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Album Reviews Listening Chaos

The Listening Chaos – January 2016

Welcome to The Listening Chaos, a monthly column where I’ll highlight the best of the previous month’s new releases.

January’s Albums of the Month:


Chthe’ilist – Le Dernier Crépuscule (Profound Lore/Dark Descent)

I’ve been hearing a lot about Montreal’s Chthe’ilist over the last few months, and it only took about half a listen of their debut full-length Le Dernier Crépuscule to understand why—this album is pretty remarkable. There are a lot of elements of so-called ‘cavernous’ death metal (which I generally think sounds like I imagine it would feel to be suffocated with Saran wrap) in Chthe’ilist’s sound, but with some more progressive elements—slap bass, some jazzy drum patterns, guitar solos that wouldn’t sound out of place on a tech-death record—that elevates them above most of their peers. The songs are dense but memorable, making for a record that reveals itself slowly over several listens. This one is likely to remain on heavy rotation for the rest of the year. Bonus nerd points for closing track “Tales of the Majora Mythos Part I,” which draws its lyrical inspiration from The Legend of Zelda: Majora’s Mask.


Naðra – Allir vegir til glötunar (Vánagandr)

Unlike Chthe’ilist, Iceland’s Naðra wasn’t even on my radar until something popped up in my news feed about Allir vegir til glötunar being released early as a ‘name your price’ download via Bandcamp in response to the album having leaked. Essentially Misþyrming (whose debut album Söngvar elds og óreiðu deserves every last ounce of hype it got last year) with a different vocalist, Naðra is grounded in the same second-wave black metal tradition as Misþyrming, but their arrangements are much more expansive. Sure, there’s still tremolo-picking and blast beats aplenty, but the overall arrangements owe more to Bathory’s Blood Fire Death than they do to Darkthrone or Burzum, and vocalist Ö’s style is more akin to the tortured wailing of Shining’s Niklas Kvarforth than the traditional black metal rasp. Highly recommended.

Honorable Mention:

abbath-solo-album-cover-530x530Abbath – Abbath
(Season of Mist)

He may not be traversing the grim and frostbitten landscapes of Blashyrk anymore, but rest assured Immortal fans: Abbath is exactly the album you were hoping it would be. Chock full of galloping riffs and that trademark croak we all know and love, Abbath isn’t doing anything here that he hasn’t done before, but would we really want it any other way?


85b9270d-8c90-4c9c-8f5b-3ad445eff116Agoraphobic Nosebleed – Arc (Relapse)

The first installment of ANb’s planned 4-EP series, Arc finds Scott Hull and Kat Katz creating the sort of harrowing doom that has more in common with Katz’s former band Salome than with Frozen Corpse Stuffed With Dope. Inspired by Katz’s experience providing hospice care for her schizophrenic mother while she was dying of cancer, Arc is a dark and emotionally difficult listen, but well worth the experience. Katz is one of the strongest, most expressive vocalists in all of extreme metal, and she truly shines on this one.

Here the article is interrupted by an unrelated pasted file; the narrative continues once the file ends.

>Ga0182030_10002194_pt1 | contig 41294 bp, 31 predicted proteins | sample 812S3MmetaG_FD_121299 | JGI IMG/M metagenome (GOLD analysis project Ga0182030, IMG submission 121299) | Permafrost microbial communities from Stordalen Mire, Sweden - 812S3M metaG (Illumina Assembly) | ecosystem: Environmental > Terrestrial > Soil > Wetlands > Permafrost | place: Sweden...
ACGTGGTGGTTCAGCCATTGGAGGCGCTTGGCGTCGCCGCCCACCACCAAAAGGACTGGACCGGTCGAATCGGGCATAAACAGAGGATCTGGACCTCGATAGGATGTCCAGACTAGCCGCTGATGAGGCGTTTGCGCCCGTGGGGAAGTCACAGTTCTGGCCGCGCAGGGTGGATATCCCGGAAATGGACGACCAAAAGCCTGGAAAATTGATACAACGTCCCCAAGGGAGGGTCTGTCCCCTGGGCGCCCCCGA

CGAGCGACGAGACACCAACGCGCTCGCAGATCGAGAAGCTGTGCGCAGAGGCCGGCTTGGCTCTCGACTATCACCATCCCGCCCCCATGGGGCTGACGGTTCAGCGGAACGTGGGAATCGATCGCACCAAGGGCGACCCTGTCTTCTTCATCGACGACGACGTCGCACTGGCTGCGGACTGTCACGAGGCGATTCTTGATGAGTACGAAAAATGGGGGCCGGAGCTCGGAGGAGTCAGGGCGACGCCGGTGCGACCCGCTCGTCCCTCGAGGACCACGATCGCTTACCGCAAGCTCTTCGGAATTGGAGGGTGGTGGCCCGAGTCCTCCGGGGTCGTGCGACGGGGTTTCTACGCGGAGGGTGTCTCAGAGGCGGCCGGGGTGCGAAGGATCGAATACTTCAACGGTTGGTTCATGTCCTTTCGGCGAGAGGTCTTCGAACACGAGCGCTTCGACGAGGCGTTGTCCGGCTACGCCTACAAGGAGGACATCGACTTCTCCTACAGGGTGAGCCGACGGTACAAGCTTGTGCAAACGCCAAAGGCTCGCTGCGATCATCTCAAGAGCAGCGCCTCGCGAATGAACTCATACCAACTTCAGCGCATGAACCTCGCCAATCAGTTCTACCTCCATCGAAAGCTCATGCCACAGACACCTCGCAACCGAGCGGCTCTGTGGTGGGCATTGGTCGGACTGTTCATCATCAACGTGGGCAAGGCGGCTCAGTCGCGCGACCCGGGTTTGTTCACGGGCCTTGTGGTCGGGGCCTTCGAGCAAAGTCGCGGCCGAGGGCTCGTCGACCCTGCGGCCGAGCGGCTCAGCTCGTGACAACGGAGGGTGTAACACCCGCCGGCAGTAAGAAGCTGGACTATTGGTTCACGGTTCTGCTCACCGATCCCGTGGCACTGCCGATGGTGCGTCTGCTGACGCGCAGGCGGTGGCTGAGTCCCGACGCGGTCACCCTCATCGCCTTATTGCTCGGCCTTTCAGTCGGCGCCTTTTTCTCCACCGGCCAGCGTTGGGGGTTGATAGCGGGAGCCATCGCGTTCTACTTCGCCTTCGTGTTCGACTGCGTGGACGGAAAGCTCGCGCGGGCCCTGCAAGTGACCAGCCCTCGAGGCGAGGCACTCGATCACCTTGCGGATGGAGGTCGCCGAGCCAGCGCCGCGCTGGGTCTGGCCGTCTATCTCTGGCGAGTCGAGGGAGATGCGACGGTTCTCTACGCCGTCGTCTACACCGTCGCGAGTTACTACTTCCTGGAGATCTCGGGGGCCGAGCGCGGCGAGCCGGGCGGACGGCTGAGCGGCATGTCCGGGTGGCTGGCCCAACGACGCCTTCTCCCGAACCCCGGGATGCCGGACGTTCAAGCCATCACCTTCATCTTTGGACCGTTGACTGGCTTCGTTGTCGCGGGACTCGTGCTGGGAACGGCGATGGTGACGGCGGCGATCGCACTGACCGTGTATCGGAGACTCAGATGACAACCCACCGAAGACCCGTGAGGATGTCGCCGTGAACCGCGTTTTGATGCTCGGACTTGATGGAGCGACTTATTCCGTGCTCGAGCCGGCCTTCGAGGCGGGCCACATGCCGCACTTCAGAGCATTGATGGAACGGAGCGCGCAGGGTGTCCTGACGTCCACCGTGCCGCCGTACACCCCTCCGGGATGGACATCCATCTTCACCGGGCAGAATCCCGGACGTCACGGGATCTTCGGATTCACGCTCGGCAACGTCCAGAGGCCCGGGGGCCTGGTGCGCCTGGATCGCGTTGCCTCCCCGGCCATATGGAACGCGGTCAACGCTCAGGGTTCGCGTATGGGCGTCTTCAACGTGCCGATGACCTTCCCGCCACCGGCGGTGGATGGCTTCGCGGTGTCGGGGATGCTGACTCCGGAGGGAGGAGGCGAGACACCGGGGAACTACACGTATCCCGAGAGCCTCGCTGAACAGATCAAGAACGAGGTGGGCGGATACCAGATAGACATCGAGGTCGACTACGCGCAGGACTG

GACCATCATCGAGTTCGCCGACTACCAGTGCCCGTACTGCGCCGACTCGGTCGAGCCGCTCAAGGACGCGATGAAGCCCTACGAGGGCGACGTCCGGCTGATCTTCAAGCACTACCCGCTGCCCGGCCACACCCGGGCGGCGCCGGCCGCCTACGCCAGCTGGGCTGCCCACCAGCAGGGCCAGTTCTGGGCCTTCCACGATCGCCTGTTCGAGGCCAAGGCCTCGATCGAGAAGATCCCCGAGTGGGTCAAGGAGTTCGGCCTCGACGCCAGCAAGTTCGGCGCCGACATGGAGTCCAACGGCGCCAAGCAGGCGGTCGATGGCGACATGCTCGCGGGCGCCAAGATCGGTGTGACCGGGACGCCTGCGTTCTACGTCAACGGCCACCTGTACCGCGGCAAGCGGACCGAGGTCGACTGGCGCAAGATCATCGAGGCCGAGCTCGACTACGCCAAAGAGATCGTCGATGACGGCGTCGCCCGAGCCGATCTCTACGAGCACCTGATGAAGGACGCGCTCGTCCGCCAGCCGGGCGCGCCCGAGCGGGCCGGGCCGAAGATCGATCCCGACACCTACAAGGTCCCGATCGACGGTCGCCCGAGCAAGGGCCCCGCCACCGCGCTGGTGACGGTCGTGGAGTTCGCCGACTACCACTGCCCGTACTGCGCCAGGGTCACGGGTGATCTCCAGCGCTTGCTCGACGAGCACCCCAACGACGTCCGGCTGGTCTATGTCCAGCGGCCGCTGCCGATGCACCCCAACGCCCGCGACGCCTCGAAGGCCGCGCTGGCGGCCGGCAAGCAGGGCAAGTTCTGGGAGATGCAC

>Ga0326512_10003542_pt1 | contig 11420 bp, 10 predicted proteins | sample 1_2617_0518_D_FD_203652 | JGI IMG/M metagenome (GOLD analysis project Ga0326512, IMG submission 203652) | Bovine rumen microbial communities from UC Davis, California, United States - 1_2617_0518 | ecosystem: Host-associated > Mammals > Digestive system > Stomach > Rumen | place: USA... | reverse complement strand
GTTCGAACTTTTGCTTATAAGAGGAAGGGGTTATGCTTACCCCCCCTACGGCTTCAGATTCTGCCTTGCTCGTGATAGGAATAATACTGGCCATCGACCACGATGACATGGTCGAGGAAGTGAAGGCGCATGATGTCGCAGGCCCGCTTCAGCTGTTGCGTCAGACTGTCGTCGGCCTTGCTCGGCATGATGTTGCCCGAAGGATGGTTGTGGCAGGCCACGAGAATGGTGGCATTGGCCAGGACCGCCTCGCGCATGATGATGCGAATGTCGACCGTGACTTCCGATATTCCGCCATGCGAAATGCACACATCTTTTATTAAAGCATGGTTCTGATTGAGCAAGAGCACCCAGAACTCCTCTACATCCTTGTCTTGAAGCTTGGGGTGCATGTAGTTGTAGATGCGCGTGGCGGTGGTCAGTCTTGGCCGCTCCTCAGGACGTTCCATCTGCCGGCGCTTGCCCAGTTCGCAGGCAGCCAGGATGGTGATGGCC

5381Bloodiest – Bloodiest (Relapse)

Bruce Lamont has to be the hardest-working man in Chicago metal. In addition to his main gig as vocalist/saxophonist with avant-garde collective Yakuza, he’s also in Circle of Animals (alongside producer extraordinaire Sanford Parker) and Corrections House (with Parker, Eyehategod’s Mike IX Williams, and Scott Kelly of Neurosis). I’ll admit that I was kind of lukewarm on Bloodiest’s first record, 2011’s Descent, but I really like this new record, which seems to walk a middle path between the atmospheric post-metal of Neurosis and the repetitive, tribal aspects of the last couple of Swans records, topped off with Lamont’s distinctive voice. My only complaint is that he doesn’t also play sax in this band.

By the way: Bloodiest is going to be at the 5Th Quarter Lounge on March 10, along with Electric Hawk and Sweet Cobra. Should be a great show.

273022-884e55b3458f452ab0cbcd0c7ea0e83cLycus – Chasms (Relapse)

I’m probably one of the very few people who was underwhelmed by Tempest, the 2013 debut from Oakland’s Lycus. Chasms hits all of my sweet spots, though, which it comes to funeral doom: it’s crushing with occasional flashes of melody, and it’s despondent as fuck. As an added bonus, the always amazing Jackie Perez Gratz (of the late, great Giant Squid and Grayceon) adds her mournful cello to a couple of tracks. This sets the bar pretty high for doom in 2016.


wildernesskingWildernessking – Mystical Future (Self-Released)

Some really solid post-black metal from South Africa. RIYL: Deafheaven.




The Best of the Rest:

Conan – Revengeance (Napalm)

Dream Theater – The Astonishing (Roadrunner)

Ketzer – Starless (Metal Blade)

Krallice – Hyperion (Self-Released)





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